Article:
BabyAge..com, Inc. v. Leachco, Inc.
REPLY BRIEF re 84 MOTION for Partial Summary Judgment filed by BabyAge..com, Inc..(Katsock, Andrew)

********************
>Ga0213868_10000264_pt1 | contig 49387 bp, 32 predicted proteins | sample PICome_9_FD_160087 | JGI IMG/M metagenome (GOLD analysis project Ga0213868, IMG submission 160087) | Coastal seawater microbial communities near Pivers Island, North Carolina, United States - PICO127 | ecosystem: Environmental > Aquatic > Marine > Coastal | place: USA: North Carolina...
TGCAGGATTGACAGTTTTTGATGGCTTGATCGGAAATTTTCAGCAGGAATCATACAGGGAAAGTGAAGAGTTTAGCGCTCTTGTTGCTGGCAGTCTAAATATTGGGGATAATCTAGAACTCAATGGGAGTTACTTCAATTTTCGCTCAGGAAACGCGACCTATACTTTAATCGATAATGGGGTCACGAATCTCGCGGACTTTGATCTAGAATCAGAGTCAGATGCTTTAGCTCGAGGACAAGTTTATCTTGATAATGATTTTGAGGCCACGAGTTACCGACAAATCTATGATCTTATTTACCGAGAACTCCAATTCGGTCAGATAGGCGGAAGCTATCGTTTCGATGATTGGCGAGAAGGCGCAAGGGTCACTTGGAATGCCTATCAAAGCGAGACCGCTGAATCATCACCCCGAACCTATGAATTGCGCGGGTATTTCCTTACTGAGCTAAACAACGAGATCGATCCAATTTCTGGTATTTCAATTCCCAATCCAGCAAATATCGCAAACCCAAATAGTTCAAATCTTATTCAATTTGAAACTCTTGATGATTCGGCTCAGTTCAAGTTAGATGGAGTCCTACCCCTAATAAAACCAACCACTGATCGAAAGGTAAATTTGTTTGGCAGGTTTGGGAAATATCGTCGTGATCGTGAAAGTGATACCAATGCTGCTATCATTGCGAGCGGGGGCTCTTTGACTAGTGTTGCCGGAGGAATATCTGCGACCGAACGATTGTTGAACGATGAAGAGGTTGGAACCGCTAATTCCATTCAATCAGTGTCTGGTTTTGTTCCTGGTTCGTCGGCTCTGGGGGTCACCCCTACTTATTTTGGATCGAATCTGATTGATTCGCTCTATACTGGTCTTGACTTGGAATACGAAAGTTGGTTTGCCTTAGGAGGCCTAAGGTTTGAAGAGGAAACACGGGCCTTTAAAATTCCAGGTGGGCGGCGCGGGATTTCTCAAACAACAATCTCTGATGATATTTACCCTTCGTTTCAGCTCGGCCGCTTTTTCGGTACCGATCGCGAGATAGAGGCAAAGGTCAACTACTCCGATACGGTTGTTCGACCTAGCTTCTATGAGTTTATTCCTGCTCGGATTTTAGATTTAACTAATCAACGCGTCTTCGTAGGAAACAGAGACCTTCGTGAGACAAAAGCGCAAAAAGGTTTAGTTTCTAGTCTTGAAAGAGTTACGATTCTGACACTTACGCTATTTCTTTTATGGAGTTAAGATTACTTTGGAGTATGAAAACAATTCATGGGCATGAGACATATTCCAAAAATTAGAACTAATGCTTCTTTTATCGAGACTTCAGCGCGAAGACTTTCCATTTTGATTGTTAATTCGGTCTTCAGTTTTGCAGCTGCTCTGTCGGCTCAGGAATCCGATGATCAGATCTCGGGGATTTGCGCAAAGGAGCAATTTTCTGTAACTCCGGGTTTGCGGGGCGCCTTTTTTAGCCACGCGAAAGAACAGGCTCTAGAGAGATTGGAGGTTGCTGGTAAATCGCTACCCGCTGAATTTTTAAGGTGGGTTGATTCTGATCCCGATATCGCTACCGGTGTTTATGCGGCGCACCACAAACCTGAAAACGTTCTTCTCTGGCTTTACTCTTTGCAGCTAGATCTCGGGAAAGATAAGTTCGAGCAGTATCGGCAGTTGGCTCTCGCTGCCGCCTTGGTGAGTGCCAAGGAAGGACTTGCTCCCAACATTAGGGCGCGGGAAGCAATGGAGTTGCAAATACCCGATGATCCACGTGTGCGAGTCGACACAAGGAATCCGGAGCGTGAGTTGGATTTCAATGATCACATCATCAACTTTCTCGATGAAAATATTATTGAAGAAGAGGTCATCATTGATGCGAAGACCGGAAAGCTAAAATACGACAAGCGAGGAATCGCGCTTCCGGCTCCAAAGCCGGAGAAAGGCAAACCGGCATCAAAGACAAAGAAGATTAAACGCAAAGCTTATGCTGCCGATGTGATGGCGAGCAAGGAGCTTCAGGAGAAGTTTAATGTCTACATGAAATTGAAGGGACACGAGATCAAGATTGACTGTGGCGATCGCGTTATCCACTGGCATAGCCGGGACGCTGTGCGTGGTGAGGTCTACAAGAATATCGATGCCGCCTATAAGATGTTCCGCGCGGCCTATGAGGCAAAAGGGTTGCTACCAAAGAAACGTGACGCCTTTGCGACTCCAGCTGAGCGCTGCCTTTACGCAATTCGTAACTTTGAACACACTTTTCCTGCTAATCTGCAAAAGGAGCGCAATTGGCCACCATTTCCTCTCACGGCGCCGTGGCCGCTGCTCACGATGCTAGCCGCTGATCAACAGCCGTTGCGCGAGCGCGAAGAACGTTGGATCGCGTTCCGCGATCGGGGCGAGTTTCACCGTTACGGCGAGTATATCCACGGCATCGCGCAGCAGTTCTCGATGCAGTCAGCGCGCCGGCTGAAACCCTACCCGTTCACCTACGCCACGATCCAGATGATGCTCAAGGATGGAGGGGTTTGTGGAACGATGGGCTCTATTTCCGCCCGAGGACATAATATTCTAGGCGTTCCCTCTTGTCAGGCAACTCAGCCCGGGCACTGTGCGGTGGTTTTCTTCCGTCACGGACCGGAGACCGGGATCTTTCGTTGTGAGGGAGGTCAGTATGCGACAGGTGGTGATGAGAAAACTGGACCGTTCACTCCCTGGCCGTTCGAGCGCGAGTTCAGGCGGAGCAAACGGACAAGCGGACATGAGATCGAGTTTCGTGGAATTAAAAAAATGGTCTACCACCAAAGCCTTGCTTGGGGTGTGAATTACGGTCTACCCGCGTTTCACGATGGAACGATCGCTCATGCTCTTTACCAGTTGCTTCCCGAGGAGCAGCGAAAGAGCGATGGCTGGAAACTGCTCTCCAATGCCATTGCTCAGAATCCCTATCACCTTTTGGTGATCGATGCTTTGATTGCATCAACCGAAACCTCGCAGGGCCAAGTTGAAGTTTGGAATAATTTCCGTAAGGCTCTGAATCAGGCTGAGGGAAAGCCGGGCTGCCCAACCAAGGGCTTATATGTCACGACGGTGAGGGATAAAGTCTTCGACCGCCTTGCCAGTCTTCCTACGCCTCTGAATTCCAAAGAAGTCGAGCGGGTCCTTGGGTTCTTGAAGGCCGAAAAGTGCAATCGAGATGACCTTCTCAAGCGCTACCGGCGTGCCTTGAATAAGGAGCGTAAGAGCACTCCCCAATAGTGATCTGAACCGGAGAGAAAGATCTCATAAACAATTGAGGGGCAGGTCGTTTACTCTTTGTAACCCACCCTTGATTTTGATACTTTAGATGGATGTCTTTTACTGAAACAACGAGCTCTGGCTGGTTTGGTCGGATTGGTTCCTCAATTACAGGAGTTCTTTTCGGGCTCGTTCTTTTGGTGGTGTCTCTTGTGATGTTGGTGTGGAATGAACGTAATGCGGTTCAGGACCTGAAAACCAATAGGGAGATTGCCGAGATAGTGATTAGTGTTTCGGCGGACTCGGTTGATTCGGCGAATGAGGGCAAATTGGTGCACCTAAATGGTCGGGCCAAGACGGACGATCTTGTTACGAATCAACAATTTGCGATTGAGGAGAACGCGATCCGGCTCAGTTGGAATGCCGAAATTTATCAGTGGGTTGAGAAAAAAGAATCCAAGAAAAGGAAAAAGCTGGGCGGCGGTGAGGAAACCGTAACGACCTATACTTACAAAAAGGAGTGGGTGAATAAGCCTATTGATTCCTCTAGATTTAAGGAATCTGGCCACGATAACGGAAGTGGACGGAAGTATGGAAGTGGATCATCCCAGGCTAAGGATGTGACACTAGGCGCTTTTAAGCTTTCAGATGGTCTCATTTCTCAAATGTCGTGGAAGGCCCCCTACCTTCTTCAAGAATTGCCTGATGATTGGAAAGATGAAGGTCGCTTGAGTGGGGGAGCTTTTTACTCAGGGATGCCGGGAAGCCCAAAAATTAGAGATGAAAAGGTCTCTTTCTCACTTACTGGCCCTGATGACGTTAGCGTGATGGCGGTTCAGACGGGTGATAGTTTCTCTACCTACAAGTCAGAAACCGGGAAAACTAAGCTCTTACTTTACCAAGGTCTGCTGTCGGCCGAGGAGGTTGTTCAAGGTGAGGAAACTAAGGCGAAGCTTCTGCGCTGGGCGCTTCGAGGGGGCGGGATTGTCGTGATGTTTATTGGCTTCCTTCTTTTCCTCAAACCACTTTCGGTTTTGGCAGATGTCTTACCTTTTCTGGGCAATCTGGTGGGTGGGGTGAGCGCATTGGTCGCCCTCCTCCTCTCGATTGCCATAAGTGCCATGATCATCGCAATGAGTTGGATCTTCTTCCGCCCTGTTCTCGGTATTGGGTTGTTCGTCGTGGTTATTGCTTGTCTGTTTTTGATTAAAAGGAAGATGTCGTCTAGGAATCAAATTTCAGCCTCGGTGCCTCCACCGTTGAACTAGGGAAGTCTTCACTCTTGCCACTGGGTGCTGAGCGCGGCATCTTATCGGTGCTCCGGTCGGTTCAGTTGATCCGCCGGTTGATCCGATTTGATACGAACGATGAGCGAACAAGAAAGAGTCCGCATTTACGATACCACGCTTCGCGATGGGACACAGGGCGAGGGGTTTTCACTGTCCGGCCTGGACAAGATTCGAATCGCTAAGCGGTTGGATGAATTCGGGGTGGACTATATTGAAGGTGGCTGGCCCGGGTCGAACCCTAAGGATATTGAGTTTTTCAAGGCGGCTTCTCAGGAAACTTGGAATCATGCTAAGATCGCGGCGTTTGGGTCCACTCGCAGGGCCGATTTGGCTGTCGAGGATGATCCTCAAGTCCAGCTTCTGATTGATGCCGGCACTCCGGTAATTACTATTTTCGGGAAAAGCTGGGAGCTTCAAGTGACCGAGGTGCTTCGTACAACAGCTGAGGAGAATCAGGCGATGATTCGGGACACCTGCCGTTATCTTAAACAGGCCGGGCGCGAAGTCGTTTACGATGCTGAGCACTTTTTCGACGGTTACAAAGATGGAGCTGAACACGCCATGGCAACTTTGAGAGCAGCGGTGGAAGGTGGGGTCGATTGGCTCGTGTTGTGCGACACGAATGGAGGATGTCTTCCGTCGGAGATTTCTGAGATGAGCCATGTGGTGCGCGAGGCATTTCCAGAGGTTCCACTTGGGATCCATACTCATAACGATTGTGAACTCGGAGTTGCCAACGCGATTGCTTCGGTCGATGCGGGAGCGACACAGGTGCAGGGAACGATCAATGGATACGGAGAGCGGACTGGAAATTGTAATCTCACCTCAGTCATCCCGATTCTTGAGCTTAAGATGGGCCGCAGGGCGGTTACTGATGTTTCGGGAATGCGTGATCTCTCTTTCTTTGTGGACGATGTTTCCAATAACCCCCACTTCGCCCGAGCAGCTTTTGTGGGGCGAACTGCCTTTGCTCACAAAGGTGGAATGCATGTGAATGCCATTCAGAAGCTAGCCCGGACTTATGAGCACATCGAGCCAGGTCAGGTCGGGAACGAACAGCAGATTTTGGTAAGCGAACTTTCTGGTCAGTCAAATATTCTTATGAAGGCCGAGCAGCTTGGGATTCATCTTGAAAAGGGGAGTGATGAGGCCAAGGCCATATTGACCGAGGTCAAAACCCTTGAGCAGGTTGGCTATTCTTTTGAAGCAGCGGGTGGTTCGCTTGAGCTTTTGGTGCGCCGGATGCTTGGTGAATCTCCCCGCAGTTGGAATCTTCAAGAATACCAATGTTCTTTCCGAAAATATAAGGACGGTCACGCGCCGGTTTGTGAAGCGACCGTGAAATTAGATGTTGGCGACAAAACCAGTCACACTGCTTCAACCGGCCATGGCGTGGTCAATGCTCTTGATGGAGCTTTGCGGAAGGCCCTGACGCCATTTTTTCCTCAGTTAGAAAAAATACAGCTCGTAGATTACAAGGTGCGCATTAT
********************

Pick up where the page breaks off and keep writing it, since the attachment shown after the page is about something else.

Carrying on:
BabyAge..com, Inc. v. Leachco, Inc. Doc. 95 UNITED STATES DISTRICT COURT MIDDLE DISTRICT OF PENNSYLVANIA : : Plaintiff-Counterclaim Defendant : CIVIL ACTION NO. 3:07-CV-01600-ARC : v. : : Judge A. Richard Caputo LEACHCO, INC., : : Defendant-Counterclaim Plaintiff/ : Filed Electronically Third Party Plaintiff : : and : : JAMIE S. LEACH, : : Counterclaim Plaintiff/ : Third Party Plaintiff : : v. : : JOHN M. KIEFER, JR., : : Third Party Defendant : ______________________________________________________________________________ REPLY MEMORANDUM IN FURTHER SUPPORT OF MOTION FOR PARTIAL SUMMARY JUDGMENT The Plaintiff-Counterclaim Defendant, BabyAge.com, Inc. (hereinafter "BabyAge"), by and though its attorney, Andrew J. Katsock, III, Esquire, hereby submits this Reply Memorandum in Further Support of its Motion for Partial Summary Judgment. I. THERE HAS BEEN NO INFRINGEMENT OF THE `934 PATENT. Defendant-Counterclaim Plaintiff, Leachco, Inc. (hereinafter "Leachco"), concedes that there has been no literal infringement of the `934 Patent, given the Court's construction of the term "semi-circular crown" of the single independent claim of the patent. While BabyAge concedes no infringement of any element of the patent, it is enough that there has been no BABYAGE.COM, INC., Dockets.Justia.com infringement of any element of the independent claim to establish that there has been no literal infringement of the `934 Patent. There is no need to dwell on this aspect of the case further. The declaration of Jamie Leach stretches the bounds of legitimate factual development, which is the purpose of a declaration/affidavit. The declaration does no more than restate the arguments of the declarant's counsel on the ultimate issue. See In re Wright, 999 F.2d 1557, 1563 (Fed. Cir. 1993) ("[W]e note that each of these affidavits fails in its purpose because each merely contains unsupported conclusory statements as to the ultimate legal question"). That said, the argument for infringement under the doctrine of equivalents carries no water. It is fundamental that a structure that is excluded from the definition of a claim cannot infringe under the doctrine of equivalents. See Dolly, Inc. v. Spalding & Evenflo Cos., 16 F.3d 394, 400 (Fed. Cir. 1994) ("An `equivalent' of a claim limitation cannot substantially alter the manner of performing the claimed function. . . . Where an accused device performs substantially the same function to achieve substantially the same result but in a substantially different manner, there is no infringement under the doctrine of equivalents. . . . In short, the concept of equivalency cannot embrace a structure that is specifically excluded from the scope of the claims."). There are two fundamental flaws with Leachco's arguments. The first is that its proposed application of the doctrine of equivalents would read the limitation right out of the claim. If, as Leachco argues, it did not matter whether the "semi-circular crown" was in fact semi-circular, the limitation of the claim would have no meaning. This usage would not only vitiate the Court's interpretation of the language of the claim, but would also render meaningless a fundamental purpose of patents, which is to provide to the public notice of the precise elements of the invention so that competitors may design around it. 2 The [all limitations] rule holds that an accused product or process is not infringing unless it contains each limitation of the claim, either literally or by an equivalent. . . . This principle has two primary implications for the doctrine of equivalents. First, the all limitations rule requires that equivalence be assessed on a limitation-by-limitation basis, as opposed to from the perspective of the invention as a whole. . . . Second, an element of an accused product or process is not, as a mater of law, equivalent to a limitation of the claimed invention if such a finding would entirely vitiate the limitation. WarnerJenkinson, 520 U.S. at 29, 117 S. Ct. 1040 ("It is important to ensure that the application of the doctrine [of equivalents], even as to an individual element, is not allowed such broad play as to effectively eliminate that element in its entirety."); Lockheed Martin Corp. v. Space Sys./Loral, Inc., 324 F.3d 1308, 1321 (Fed. Cir. 2003) ("[I]f a court determines that a finding of infringement under the doctrine of equivalents `would entirely vitiate a particular claim[ed] element,' then the court should rule that there is no infringement under the doctrine of equivalents." (citation omitted)). Freedman Seating Co. v. Am. Seating Co., 420 F.3d 1350, 1358-59 (Fed. Cir. 2005) (citations omitted). The second, more basic flaw is that the element of the accused device that is at issue is not even equivalent, by the declarant's own testimony. The declarant testifies that "[t]he purpose of the crown in my invention is to provide a headrest that can support the head and neck of a woman using the pillow." (Decl. of Jamie Leach ¶ 9.) Yet at the same time, she argues that "[w]hen a woman's head is resting on the crown of the Cozy Comfort pillow, the square-corner portions of the crown . . . cannot provide either support or comfort." (Decl. of Jamie Leach ¶ 10.) Thus, according to the declarant, only some of the crown need be semicircular, and because some, but not all of the crown of the accused device is semicircular, then it infringes on the patent. The only circularity at work here is the declarant's (and her counsel's) argument. This is an argument that was never made before, is completely at odds with the arguments that have been made, and that proposes to reinterpret a claim limitation that the Court already has interpreted. 3 The invention at issue here is a simple device that is hardly at the cutting edge of technology. One pregnancy pillow is different from another pregnancy pillow in relatively minor respects. Leachco argues that any pregnancy pillow will infringe its patent so long as the pillow is semicircular in any respect. Having limited the claim to a pillow having a semicircular crown, which the accused device does not have according to any reasonable interpretation possess, Leachco argues that it is enough that the bottom of the "crown" has a semicircular aspect. In the guise of applying the Court's interpretation of the claim, Leachco invites the Court to ignore the plain limitation of the claim. This, of course, the doctrine of equivalents will not allow. See Dolly, Inc., 16 F.3d at 398 ("The doctrine of equivalents cannot extend or enlarge the scope of the claims. . . . The doctrine of equivalents is not a license to ignore claim limitations."). Leachco argues that the claim has functional and nonfunctional elements, and the Court should consider for infringement purposes only the functional elements of the claim. The problem, of course, is that the claim is limited and measured by the language used, and there is no distinction drawn in the claim between the pillow's functional and nonfunctional elements, particularly insofar as the semicircular crown is concerned. Having limited its claim to a pillow having a semicircular crown, Leachco now argues that any pillow will satisfy the claim, even if it has a square crown, rather than a semicircular crown, as long as the functional component of the crown is semicircular in some respect. That argument tortures the Court's entirely straightforward interpretation into meaninglessness. The strained and wholly self-serving argument that Leachco has now concocted makes BabyAge's case for summary judgment even more compelling. No one disputes what a pregnancy pillow does, or how the two pillows at issue perform that function. There is no dispute about how the two pillows differ. The only issue is whether the pillows are equivalent in 4 light of the Court's interpretation of the term "semi-circular crown." There is no jury issue there. Leachco is making an argument now that it never made before in the context of the Markman hearing. It is wholly made up out of whole cloth, and Leachco labors to create a similarity where there is only a distinction. BabyAge's pillow, quite simply, has no semicircular crown, which is a limitation of the one independent claim of the invention. That being so, there can be no infringement. II. THERE HAS BEEN NO TRADEMARK INFRINGEMENT. Leachco's "initial interest confusion" argument comes in from left field. The argument betrays a complete misunderstanding of what constitutes initial interest confusion. It is doctrine that is applied only if and when a risk of confusion between two trademarks is exploited by the infringer to the disadvantage of the mark holder. One seeks in vain throughout Leachco's argument to see what confusion there is between its mark and any mark of BabyAge's. The reason is quite simple: There is none. It is elementary that there can be no actionable trademark infringement, unless there are trademarks that infringe. See, for example, Checkpoint Sys., Inc. v. Check Point Software Techs., Inc., 269 F.3d 270 (3d Cir. 2001) ("checkpoint" for security systems and "check point" for computer software); SecuraComm Consulting, Inc. v. SecuraCom, Inc., 984 F. Supp. 286, 45 U.S.P.Q.2d 1576 (D.N.J. 1997) (confusingly similar use of marks "securacomm" and "securacom"), rev'd on other grounds, 166 F.3d 182, 49 U.S.P.Q.2d 1444 (3d Cir. 1999); Elvis Presley Enters., Inc. v. Capece, 141 F.3d 188 (5th Cir. 1998) ("Velvet Elvis" for a bar and the mark and name of the famous popular singer Elvis Presley); Dorr-Oliver, Inc. v. Fluid-Quip, Inc., 94 F.3d 376 (7th Cir. 1996) (confusingly similar use of the mark owner's clamshell trade dress on competing products); Eli Lilly & Co. v. Natural Answers, Inc., 233 F.3d 5 456 (7th Cir. 2000) (confusingly similar use of "Herbrozac" and owner's "Prozac" mark). Much less can there be an "initial interest confusion" if there is no confusion. Confusion can be created in a print or visual medium or by means of a metatag or domain name. See, for example, Brookfield Commc'ns, Inc. v. W. Coast Entm't Corp., 174 F.3d 1036 (9th Cir. 1999) (video rental store chain's use of Internet domain name moviebuff.com infringed trademark owner's mark "moviebuff"). But the important point is that there must be a competitive use of two trademarks that are confusingly similar. In one of the first cases developing the initial interest confusion theory [Grotrian Helfferich, Schulz, Th. Steinweg Nachf. v. Steinway & Sons, 365 F. Supp. 707, 717, 180 U.S.P.Q. 506 (S.D.N.Y. 1973), aff'd, 523 F.2d 1331, 186 U.S.P.Q. 436 (2d Cir. 1975)], the district court said that while the prospective buyer of an expensive piano is often a musical expert, he or she may be misled into considering the purchase of a GROTRIAN-STEINWEG piano because the prospective buyer initially is under the mistaken impression that the maker of the GROTRIAN-STEINWEG is somehow affiliated with the maker of the famous STEINWAY pianos. "Misled into an initial interest, a potential Steinway buyer may satisfy himself that the less expensive Grotrian-Steinweg is at least as good, if not better, than a Steinway. Deception and confusion thus work to appropriate [Steinway's] good will." The Second Circuit agreed that there was a likelihood of confusion, noting that the harm to Steinway was that a potential customer, thinking there was a connection, would be attracted by the GROTRIAN-STEINWEG name to consider that brand of piano, even though later investigation revealed that there was no connection with the makers of the STEINWAY. 4 J. Thomas McCarthy, Trademarks and Unfair Competition § 23:6 (4th ed. 2008). Here, there is no use of any of BabyAge's trademarks that is confusingly similar to any of Leachco's marks, and Leachco does not claim that there is. It is a bizarre argument indeed to claim that a purchaser of a Cozy Comfort pillow that is identified only as a Cozy Comfort pillow could be confused into thinking it was a Leachco pillow, as Leachco apparently does. (Mem. in Opp'n at 12.) It is just as implausible to argue that it constitutes trademark infringement if a consumer buys a Pepsi from a vending machine thinking that it is a Coca Cola, when the Pepsi 6 mark is prominently displayed on the packaging of the product that the consumer purchased. Yet, that is just the peculiar wrinkle on trademark law that Leachco is trying to peddle in this case. In the event there was initial interest confusion, ". . . a district court should employ the factors . . . announced in Interspace Corp. v. Lapp, Inc., 721 F.2d 460 (3d Cir. 1983), to decide whether there is likelihood of confusion." McNeil Nutritionals, LLC v. Heartland Sweeteners, LLC, 511 F.3d 350, 358 (3d Cir. 2007). These factors are: (1) the degree of similarity between the plaintiff's trade dress and the allegedly infringing trade dress; The strength of the plaintiff's trade dress; the price of goods and other factors indicative of the care and attention expected of consumers when making a purchase; the length of time the defendant has used its trade dress without evidence of actual confusion arising; the intent of the defendant in adopting its trade dress; the evidence of the actual confusion; whether the goods, though not competing, are marketed through the same channels of trade and advertised through the same media; the extent to which the targets of the parties' sales efforts are the same; the relationship of the goods in the minds of consumers because of the similarity of functions; and (2) (3) (4) (5) (6) (7) (8) (9) (10) other factors suggesting that the consuming public might expect the plaintiff to manufacture a product in the defendant's market, or that the plaintiff is likely to expand into that market. Freedom Card, Inc. v. JP Morgan Chase & Co., 432 F.3d 463, 471 (3d Cir. 2005). "The Lapp test is a qualitative inquiry. Not all factors will be relevant in all cases; further, the different 7 factors may properly be accorded different weights depending on the particular factual setting. McNeil 511 F.3d at 358 (internal citation omitted). Since there is no "initial interest confusion" here, the Court need not employ these factors. III. CONCLUSION Leachco has come up with no persuasive arguments for opposing summary judgment. Accordingly, BabyAge's Motion for Partial Summary Judgment should be granted, and Leachco's counterclaims should be dismissed with prejudice. Respectfully submitted, Date: November 3, 2008 /s/ Andrew J. Katsock, III, Esquire ANDREW J. KATSOCK, III, ESQUIRE Attorney I.D. 59011 Attorney for Plaintiff-Counterclaim Defendant, BabyAge.com, Inc. 15 Sunrise Drive Wilkes-Barre, PA 18705 Telephone & Facsimile No.: (570) 829-5884 8